In short, people don’t seem to grasp that Heaven is simply the fruit of a life that pursues relationship with God on His terms and Hell is simply the fruit of a life that pursues its own course on its own terms. Mortal and venial sins are useful distinctions, to be sure. But if you turn them into another way of trying to be saved by law, you are stone deaf to the most elementary teaching of the gospel: that only Christ, not law, can save us.

Benedict is acutely aware of that, which is why he constantly refers us not to some mythical list of salvific rules and regulations, but to Christ. That’s going to be the real message he brings to our shores. God willing, even our journalists will start to figure that out while he’s here.

Mark Shea

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Mark P. Shea is a Catholic author, blogger, and speaker.

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  • nescalona

    Ain’t nothing wrong with followin’ rules. :) It’s the least we can do for the Lord. But as you point out, that’s part of the relationship, not a substitute for it. Thanks for the reminder.

  • http://www.rosaryarmy.com Mickey Addison

    Well written.

    I always explain the “rules” as commands by a loving Father to keep us safe and healthy (rather than an attempt to spoil our fun…)

  • http://4marks.com DonHudzinski

    The problem with rules is minimalism. A minimalist is always seeking the maximum reward with a minimum effort. When in love, one is not a minimalist, but desires to all one can for the beloved. Minimalist do not fall in love with Christ, a requirement for a Christian. Love requires more not less of us, therefore this is one of the most dangerous diseases of our age.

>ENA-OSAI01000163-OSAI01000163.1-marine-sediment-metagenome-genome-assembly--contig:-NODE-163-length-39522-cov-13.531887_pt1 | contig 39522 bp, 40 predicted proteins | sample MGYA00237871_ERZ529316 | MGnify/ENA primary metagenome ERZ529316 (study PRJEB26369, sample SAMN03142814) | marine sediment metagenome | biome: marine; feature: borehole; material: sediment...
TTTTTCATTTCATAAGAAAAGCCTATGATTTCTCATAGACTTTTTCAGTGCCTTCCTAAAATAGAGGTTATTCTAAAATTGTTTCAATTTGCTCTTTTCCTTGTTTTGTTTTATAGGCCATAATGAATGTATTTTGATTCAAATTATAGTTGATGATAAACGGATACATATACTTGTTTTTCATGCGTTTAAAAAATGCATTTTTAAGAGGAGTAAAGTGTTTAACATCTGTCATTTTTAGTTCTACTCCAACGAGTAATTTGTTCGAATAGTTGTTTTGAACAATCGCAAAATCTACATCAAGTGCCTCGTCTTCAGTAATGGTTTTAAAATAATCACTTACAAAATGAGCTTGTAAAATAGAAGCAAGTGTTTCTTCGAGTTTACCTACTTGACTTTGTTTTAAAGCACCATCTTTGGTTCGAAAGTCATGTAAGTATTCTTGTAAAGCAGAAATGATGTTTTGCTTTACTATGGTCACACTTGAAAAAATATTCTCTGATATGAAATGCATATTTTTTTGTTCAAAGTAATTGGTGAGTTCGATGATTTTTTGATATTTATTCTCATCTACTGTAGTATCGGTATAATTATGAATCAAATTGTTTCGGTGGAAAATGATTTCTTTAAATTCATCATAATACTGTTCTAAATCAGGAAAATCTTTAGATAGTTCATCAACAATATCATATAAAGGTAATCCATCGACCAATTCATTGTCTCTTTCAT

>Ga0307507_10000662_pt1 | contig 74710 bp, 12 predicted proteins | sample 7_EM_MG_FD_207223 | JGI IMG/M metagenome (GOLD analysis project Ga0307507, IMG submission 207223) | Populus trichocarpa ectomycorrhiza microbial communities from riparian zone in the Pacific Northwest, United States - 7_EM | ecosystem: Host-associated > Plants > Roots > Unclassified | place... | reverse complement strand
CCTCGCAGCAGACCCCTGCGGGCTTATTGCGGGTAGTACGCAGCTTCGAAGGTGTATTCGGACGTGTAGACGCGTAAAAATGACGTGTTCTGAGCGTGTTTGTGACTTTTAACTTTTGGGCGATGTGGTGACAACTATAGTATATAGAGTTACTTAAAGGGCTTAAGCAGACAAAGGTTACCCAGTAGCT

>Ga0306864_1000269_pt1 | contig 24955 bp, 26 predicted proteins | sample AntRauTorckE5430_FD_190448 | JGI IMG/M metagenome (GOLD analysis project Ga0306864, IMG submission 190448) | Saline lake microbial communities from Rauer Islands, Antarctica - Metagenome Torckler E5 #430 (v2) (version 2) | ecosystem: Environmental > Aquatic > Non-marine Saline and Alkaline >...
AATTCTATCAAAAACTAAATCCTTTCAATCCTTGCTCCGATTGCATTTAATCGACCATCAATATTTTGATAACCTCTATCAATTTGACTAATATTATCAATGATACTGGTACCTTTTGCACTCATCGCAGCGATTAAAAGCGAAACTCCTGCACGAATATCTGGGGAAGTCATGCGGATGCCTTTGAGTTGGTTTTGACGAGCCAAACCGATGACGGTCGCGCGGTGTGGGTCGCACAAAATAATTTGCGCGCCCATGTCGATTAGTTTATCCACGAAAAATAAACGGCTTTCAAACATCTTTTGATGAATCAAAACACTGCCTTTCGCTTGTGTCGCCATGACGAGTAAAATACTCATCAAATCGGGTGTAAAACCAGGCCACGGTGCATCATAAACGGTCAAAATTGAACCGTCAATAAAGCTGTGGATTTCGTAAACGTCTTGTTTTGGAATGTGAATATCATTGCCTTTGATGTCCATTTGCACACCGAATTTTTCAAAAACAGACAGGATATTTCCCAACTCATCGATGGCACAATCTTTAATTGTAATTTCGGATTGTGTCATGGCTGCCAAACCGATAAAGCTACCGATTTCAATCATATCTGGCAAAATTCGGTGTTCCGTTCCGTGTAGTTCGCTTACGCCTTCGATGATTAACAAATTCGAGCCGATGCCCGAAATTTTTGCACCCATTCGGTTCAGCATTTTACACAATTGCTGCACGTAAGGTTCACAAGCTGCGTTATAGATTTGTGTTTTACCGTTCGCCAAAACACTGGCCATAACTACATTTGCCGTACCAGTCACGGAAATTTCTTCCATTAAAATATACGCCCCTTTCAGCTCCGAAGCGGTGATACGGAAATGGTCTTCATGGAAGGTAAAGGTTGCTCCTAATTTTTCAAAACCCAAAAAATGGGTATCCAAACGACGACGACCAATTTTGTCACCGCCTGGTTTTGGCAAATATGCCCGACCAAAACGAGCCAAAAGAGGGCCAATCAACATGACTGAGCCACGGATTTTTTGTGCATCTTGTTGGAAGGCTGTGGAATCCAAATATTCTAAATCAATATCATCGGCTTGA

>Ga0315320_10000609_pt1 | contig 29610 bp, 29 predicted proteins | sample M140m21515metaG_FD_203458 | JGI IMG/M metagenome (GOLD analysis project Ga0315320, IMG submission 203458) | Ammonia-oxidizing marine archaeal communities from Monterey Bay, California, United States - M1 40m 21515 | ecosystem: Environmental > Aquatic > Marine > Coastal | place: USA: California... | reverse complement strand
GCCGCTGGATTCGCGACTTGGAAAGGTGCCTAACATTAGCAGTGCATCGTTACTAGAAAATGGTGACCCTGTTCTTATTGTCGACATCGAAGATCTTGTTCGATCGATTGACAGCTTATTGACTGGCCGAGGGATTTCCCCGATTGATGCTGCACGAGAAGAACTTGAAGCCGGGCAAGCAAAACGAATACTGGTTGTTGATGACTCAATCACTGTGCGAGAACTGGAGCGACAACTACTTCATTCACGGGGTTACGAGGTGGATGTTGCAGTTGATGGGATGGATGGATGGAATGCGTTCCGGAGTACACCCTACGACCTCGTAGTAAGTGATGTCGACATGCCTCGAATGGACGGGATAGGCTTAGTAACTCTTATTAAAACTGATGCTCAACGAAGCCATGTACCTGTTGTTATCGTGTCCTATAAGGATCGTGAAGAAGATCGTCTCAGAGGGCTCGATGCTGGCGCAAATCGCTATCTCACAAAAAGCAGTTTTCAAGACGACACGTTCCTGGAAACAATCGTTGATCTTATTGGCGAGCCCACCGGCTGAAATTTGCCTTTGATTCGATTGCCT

• sonjacorbitt

    I always tell my children, “If you love me, you’ll do what I say,” simply because that is what the Master Parent always tells me when I am tempted. It works so great on me, I thought I’d try imitating it with them. Never seen anything work so beautifully…

  • yblegen

    Mark,
    You seem to write in a way that has me laughing out loud every time. You are writing I am thinking. Unlike me, you have a way of getting to the point with examples and phrases that have me clutching my stomach because I am laughing so hard.

    You really have a gift. I am glad you are on our side.

  • Tarheel

    I wonder if the “MSM” has a “bunch of rules” both mortal and venial that apply to them? If so I think think Mark Shea probably broke one of their “cardinal rules” by effectively saying…”Yo dummy, read what the Pope is saying, not what you think he is saying.”

    If anyone reads what our Pope has wrote even before he was elected Pope then you will see that he has always been about “relationship with Christ.”

    Great article!

  • Warren Jewell

    Tarhhel notes of our Spirit’s and our own ‘il Papa’ that “he has always been about “relationship with Christ.”

    I’m thinking that Mark Shea is all about the same thing.

    Thank you, Mr. Shea, and God be with you and yours to His glory and your life everlasting. And, love beyond recounting.

    Oh, and having finished your trilogy to Mary, sir, I can only say that your love for God extends to His Mother, with sincerity and truth ‘Mark’-ed with pizazz.

  • http://4marks.com DonHudzinski

    Tarheel,

    A good book for reading…

    The Marketing of Evil by David Kupelian

    How Radicals, Elitist, and Pseudo-Experts Sell Us Corruption Disguised as Freedom

  • Pingback: To Christ through the Church « Divine Life - A Blog by Eric Sammons